March 19, 2016

Picking Apart the Loneliness & Learning to Cope.

Ivan Karasev/Unsplash

Throughout the years, I’ve debated about loneliness and what it entails. I’ve gone through the motions of self loathing, aggravation, and fear.

I’ve been a proud, solitary woman, and a weak, and wallowing little girl.

When most people discuss loneliness, it usually seems to stem from co-dependency issues, or they’re fresh from a relationship and feel unlovable. There are different kinds of loneliness, each unique to us as individuals.

The desire for love and making genuine connections are human—everyone feels it at one point or the other. This article will explore what it is that defines our loneliness, and what is healthy, and what is not.

First let me just share that I am not an expert in this field, only someone whose battled with the feeling of disconnect for many years. I’ve been on both ends of the spectrum from extreme depression to contentedness.

What makes us feel lonely?

There’s no one answer to this question, because loneliness can be numerous things. Sometimes it doesn’t take a lifetime to figure out that we’re different—sometimes it only takes a few years of cognizance. We may have been ridiculed in school for various reasons, and recognized ourselves as outcasts at an early age.

Making friends was often times too difficult, or people just felt distant.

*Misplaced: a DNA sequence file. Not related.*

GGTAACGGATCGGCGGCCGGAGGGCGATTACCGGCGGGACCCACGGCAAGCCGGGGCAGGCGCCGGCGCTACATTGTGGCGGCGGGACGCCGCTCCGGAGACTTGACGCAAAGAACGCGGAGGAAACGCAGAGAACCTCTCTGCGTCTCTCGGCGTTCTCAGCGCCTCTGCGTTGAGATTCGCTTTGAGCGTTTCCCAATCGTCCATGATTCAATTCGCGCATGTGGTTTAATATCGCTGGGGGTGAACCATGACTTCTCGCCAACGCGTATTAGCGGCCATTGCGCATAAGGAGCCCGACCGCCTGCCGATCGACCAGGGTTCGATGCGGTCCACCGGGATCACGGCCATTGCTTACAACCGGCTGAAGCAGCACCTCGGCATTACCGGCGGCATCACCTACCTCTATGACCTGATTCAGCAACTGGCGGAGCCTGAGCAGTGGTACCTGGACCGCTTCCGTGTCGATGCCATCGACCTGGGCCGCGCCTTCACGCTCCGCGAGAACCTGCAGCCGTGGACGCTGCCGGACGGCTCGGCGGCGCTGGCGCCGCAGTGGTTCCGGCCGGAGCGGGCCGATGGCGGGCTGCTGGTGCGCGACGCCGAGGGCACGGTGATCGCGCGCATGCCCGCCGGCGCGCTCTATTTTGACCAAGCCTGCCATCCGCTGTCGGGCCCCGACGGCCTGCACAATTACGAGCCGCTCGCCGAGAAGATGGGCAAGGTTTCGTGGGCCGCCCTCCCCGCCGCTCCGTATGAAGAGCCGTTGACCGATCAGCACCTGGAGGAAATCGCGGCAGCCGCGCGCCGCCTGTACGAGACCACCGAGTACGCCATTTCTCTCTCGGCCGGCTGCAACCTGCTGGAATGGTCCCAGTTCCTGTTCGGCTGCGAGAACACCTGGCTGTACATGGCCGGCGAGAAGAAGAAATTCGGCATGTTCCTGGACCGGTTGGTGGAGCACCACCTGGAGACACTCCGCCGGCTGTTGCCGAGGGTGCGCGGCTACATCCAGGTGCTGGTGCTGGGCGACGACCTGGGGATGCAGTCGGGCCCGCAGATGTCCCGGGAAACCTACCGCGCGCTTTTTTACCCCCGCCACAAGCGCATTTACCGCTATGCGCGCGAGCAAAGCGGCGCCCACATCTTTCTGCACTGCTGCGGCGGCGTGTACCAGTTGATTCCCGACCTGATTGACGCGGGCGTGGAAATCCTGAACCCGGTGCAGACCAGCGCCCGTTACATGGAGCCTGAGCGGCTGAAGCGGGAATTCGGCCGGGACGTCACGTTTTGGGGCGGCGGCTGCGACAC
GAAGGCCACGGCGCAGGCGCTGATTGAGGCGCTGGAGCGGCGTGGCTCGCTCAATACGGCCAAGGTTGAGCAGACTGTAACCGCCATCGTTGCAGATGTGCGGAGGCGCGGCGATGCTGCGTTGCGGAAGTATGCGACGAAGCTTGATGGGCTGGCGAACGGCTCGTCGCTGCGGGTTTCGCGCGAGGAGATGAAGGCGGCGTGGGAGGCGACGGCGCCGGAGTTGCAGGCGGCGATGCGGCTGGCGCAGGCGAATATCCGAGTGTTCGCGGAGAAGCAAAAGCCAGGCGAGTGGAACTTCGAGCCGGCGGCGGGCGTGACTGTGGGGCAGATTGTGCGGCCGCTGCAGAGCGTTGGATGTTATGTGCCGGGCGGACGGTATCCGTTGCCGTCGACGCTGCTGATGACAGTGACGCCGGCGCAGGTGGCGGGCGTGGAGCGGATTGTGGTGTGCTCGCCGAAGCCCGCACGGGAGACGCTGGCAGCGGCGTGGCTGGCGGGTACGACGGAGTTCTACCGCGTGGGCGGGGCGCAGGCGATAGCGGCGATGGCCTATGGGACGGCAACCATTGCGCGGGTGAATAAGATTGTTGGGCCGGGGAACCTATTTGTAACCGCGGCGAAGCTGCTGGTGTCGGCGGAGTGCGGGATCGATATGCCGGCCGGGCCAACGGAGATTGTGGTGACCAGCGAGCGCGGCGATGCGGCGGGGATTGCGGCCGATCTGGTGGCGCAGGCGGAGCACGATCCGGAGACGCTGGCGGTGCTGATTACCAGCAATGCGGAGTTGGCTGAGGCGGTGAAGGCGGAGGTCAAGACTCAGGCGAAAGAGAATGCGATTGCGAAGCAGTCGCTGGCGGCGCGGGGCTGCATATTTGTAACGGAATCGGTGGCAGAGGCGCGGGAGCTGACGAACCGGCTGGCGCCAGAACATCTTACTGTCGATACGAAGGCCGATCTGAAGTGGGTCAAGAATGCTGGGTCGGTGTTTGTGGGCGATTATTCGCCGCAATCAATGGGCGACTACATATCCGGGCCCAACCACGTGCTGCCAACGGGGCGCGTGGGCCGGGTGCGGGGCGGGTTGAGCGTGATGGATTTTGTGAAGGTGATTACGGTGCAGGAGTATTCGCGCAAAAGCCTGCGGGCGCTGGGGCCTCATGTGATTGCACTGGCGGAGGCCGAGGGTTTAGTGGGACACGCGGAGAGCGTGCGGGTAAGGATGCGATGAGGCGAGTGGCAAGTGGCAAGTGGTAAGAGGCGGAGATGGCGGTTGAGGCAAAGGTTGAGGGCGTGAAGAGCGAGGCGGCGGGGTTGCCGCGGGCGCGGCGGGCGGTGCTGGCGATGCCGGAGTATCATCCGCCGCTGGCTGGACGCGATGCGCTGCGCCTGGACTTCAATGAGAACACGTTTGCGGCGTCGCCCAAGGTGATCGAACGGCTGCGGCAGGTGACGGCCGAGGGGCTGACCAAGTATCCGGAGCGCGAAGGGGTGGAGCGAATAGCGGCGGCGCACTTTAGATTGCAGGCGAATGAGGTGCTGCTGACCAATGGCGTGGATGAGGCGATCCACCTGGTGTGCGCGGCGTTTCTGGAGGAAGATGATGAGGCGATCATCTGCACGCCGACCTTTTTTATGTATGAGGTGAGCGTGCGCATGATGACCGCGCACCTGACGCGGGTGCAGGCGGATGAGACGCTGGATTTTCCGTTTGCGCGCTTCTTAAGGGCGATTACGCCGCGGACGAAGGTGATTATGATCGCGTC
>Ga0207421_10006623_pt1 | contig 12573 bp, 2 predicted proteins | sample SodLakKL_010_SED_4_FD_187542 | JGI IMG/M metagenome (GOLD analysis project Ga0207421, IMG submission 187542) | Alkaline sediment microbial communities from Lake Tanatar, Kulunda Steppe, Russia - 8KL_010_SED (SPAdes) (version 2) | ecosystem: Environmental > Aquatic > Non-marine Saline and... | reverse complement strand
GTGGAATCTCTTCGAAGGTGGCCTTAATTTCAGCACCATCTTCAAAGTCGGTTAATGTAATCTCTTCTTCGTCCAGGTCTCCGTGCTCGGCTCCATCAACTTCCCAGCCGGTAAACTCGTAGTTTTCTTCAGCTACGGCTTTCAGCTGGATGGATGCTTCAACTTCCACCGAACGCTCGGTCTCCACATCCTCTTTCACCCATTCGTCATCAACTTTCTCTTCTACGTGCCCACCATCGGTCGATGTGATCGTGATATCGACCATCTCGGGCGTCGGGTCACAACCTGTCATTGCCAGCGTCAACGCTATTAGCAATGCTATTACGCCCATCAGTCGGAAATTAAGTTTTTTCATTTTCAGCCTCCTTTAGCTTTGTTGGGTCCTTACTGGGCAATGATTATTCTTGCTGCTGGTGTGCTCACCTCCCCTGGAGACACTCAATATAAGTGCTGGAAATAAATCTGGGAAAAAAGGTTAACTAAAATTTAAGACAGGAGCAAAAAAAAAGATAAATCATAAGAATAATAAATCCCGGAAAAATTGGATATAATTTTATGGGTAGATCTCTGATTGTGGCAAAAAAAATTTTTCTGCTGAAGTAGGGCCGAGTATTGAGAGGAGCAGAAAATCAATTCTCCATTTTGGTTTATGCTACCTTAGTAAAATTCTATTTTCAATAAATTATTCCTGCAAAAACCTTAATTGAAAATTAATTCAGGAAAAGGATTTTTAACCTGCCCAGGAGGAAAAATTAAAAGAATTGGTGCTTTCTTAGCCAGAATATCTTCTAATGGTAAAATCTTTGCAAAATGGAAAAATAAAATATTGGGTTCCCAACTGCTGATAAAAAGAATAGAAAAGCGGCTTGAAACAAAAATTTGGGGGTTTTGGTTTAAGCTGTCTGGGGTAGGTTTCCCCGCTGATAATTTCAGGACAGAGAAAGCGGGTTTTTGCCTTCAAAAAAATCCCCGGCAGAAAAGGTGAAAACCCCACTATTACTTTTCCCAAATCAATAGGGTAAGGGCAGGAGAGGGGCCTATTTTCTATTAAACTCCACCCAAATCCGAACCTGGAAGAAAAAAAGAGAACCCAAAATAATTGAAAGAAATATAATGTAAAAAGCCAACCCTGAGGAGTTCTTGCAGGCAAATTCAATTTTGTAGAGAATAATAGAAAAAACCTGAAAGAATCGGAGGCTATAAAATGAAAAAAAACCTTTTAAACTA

Our home lives could have been suffering, either because of trauma, or the sheer fact that we didn’t want to leave our bedrooms. Long story short, we were awkward kids, that became awkward teens, that became even more awkward adults.

To be so accustom to loneliness when we’re younger, establishes a form of independence that makes forming any bond to someone, almost feel foreign.

What does loneliness feel like?

Truth be told, loneliness feels like solitude in every facet. We feel alone physically, emotionally, and often times spiritually. Some people refer to us as “lost souls” but I beg to differ. Loneliness can also feel like we’re alone on our own island, it can also feel like we’re alone in crowded places where we know everyone. Loneliness also feels like we have forever done something wrong, but we don’t know what.

Selfishness can also stem from extended lengths of loneliness, because there are others that truly care about us, but we inadvertently neglect them, because of our inexperience.

When is loneliness unhealthy?

Loneliness becomes unhealthy when we wallow in it, and it begins to dictate our lives. For one reason or the other, lonely people often see themselves as people that are rejected. In most cases, we’re not being rejected, but our brain tells us otherwise. Not everyone will stick around to deal with our personal issues, and instead of figuring out why, we use it as an excuse to maintain our contentment in loneliness. When happiness becomes a burden, there’s a problem, because we start to look for errors, and we begin expecting disappointment.

Remember, there’s a fine line between depression and loneliness. Some of us go to great lengths to remedy our solitude, which can lead to unhealthy relationships, various addictions, and insanity, if we choose to live in our own minds.

How can we cope with loneliness?